I needed to turn some small black-on-white icons to blue-on-white. Simple task, right? Except, not really. If there are intermediate colors that are not pure white or pure black -- which you can see if you magnify the image a lot, like this 800% view of a 20x20 icon -- it gets trickier.
You can't use anything like Color to Alpha or Bucket Fill, because all those grey antialiased pixels will stay grey, as you see in the image at left.
And the Hue-Saturation dialog, so handy for changing the hue of a sky,
a car or a dress, does nothing at all -- because changing hue
has no effect when saturation is zero, as for black, grey or white.
So what can you do?
I fiddled with several options, but the best way I've found is the Screen layer mode. It works like this:
In the Layers dialog, click the New Layer button and accept the
defaults. You'll get a new, empty layer.
Set the foreground color to your chosen color.
Drag the foreground color into the image, or do Edit->Fill with FG Color.
Now it looks like your whole image is the new color. But don't panic!
Use the menu at the top of the Layers dialog to change the top layer's mode to Screen.
Layer modes specify how to combine two layers. (For a lot more information,
see my book, Beginning GIMP).
Multiply mode, for example, multiplies each pixel in the two layers,
which makes light colors a lot more intense while not changing dark
colors very much.
Screen mode is sort of the opposite of Multiply mode: GIMP inverts
each of the layers, multiplies them together, then inverts them again.
All those white pixels in the image, when inverted, are black (a value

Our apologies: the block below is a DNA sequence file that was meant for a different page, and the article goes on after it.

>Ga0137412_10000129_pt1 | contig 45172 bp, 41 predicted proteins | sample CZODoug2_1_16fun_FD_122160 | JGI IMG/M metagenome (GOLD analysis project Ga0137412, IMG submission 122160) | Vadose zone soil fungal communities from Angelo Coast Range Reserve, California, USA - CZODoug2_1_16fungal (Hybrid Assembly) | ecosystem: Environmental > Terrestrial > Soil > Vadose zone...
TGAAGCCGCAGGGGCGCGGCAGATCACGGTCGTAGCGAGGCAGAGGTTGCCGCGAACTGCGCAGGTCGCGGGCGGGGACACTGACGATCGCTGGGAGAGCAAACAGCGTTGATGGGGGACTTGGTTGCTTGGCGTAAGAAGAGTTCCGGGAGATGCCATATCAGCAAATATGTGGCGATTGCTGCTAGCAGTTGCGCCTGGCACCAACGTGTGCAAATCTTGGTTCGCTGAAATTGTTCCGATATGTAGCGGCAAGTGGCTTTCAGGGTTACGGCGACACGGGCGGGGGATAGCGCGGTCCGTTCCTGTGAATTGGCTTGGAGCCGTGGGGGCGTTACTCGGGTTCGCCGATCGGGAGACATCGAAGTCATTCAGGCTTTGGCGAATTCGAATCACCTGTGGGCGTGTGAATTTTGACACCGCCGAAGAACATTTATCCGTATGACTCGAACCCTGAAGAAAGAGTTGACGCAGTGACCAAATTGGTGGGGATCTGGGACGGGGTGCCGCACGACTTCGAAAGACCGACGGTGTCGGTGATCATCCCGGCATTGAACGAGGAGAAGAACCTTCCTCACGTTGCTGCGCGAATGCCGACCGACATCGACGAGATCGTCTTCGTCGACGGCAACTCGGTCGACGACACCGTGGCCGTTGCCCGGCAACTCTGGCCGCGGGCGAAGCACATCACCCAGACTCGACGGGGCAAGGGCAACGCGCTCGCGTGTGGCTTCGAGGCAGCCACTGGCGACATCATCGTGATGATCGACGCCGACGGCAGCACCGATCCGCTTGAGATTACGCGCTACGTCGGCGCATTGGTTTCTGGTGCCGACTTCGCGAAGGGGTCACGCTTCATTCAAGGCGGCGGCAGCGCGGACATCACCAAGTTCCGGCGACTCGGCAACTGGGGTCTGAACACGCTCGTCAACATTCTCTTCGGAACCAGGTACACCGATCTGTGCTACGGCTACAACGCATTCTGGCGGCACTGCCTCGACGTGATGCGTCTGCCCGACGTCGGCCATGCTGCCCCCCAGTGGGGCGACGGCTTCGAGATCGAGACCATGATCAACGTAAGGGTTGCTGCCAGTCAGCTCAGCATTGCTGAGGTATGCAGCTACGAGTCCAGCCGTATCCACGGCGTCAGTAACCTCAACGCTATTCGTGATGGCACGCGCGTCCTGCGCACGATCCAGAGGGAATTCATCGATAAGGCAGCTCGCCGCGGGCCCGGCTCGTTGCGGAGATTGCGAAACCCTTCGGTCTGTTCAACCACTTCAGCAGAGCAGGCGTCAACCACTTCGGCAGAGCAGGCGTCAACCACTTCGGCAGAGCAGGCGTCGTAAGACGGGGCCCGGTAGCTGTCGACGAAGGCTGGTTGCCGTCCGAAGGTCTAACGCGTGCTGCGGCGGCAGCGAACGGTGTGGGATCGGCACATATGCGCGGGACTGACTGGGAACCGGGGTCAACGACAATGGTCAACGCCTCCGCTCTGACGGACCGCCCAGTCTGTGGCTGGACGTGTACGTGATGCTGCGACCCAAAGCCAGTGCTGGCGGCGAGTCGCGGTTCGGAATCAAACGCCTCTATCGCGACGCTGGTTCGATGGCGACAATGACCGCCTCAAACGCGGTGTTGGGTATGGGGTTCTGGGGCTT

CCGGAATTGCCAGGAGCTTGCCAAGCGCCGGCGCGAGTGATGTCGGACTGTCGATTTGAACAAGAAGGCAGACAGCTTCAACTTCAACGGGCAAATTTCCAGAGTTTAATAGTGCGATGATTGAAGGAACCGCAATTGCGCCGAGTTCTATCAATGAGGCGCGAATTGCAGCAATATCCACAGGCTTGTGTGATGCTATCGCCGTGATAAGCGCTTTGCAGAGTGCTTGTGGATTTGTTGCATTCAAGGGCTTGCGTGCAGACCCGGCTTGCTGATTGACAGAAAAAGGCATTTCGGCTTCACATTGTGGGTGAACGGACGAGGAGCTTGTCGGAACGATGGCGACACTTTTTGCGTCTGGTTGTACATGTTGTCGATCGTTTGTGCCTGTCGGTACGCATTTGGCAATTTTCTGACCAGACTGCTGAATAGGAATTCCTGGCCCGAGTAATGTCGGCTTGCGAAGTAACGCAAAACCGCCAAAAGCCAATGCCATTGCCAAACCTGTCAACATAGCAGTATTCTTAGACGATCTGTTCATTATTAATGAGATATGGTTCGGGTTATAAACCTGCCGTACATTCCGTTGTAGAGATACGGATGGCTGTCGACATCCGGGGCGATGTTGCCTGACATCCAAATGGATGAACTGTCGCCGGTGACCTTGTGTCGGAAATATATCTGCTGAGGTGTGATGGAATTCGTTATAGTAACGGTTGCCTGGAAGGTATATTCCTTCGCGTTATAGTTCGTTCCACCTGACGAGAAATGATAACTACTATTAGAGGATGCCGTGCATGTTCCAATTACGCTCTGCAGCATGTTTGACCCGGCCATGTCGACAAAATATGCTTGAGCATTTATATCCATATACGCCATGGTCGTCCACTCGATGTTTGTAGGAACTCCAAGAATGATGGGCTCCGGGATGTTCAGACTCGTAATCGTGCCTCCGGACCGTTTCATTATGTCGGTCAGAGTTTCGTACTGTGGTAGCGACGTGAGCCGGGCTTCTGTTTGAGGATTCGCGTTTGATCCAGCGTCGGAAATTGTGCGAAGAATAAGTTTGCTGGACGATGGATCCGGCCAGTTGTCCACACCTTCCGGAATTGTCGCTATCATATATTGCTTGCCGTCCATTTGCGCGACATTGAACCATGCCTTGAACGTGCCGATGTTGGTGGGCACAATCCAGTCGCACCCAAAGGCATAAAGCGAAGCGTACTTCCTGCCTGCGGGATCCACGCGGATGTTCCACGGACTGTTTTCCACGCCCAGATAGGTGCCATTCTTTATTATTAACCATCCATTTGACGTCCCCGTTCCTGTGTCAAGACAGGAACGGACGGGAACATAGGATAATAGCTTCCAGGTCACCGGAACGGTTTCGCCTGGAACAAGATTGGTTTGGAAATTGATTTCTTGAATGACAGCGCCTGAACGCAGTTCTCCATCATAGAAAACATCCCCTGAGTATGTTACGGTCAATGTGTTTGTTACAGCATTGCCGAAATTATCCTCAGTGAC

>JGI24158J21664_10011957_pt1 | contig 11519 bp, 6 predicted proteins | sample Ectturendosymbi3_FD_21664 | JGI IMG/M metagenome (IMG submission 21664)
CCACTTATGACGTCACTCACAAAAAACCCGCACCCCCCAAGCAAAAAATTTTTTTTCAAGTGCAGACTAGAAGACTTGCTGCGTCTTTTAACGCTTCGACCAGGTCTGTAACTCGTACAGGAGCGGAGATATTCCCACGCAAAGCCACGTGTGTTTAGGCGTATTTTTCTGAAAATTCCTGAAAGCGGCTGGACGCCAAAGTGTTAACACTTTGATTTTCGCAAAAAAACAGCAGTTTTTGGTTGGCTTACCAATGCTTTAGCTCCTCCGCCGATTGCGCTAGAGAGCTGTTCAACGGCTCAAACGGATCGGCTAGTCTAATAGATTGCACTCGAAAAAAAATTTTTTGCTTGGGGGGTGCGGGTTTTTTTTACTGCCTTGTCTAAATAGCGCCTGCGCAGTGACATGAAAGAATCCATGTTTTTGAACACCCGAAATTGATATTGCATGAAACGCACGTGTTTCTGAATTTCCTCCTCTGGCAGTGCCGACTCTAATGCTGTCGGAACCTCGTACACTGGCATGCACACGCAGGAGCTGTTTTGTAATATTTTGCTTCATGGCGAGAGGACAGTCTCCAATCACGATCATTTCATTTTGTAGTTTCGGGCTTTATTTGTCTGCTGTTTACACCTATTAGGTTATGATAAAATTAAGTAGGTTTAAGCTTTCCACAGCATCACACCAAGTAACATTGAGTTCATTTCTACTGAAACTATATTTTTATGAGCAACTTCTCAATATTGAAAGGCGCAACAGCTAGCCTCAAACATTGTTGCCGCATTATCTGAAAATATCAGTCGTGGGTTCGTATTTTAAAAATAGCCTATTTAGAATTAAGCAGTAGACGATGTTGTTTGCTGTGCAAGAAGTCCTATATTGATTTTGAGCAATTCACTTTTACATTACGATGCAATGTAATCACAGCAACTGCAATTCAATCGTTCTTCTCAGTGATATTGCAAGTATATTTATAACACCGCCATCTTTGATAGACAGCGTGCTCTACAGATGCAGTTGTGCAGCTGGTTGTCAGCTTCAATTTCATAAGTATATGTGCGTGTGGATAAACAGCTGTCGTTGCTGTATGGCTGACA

of zero), so multiplying them doesn't change anything. They'll still be
white when they're inverted back. But black pixels, in Screen mode,
take on the color of the other layer -- exactly what I needed here.
Intensify the effect with contrast
One place I use this Screen mode trick is with pencil sketches. For example, I've made a lot of sketches of Mars over the years, like this sketch of Lacus Solis, the "Eye of Mars". But it's always a little frustrating: Mars is all shades of reddish orange and brown, not grey like a graphite pencil.
Adding an orange layer in Screen mode helps, but it has another problem:
it washes out the image. What I need is to intensify the image underneath:
increase the contrast, make the lights lighter and the darks darker.
Fortunately, all you need to do is bump up the contrast of the sketch layer -- and you can do that while keeping the orange Screen layer in place.
Just click on the sketch layer in the Layers dialog, then run Colors->Brightness/Contrast...
This sketch needed the brightness reduced a lot, plus a little more
contrast, but every image will be different. Experiment!
[ 18:22 Mar 07, 2015 More gimp | permalink to this entry | comments ]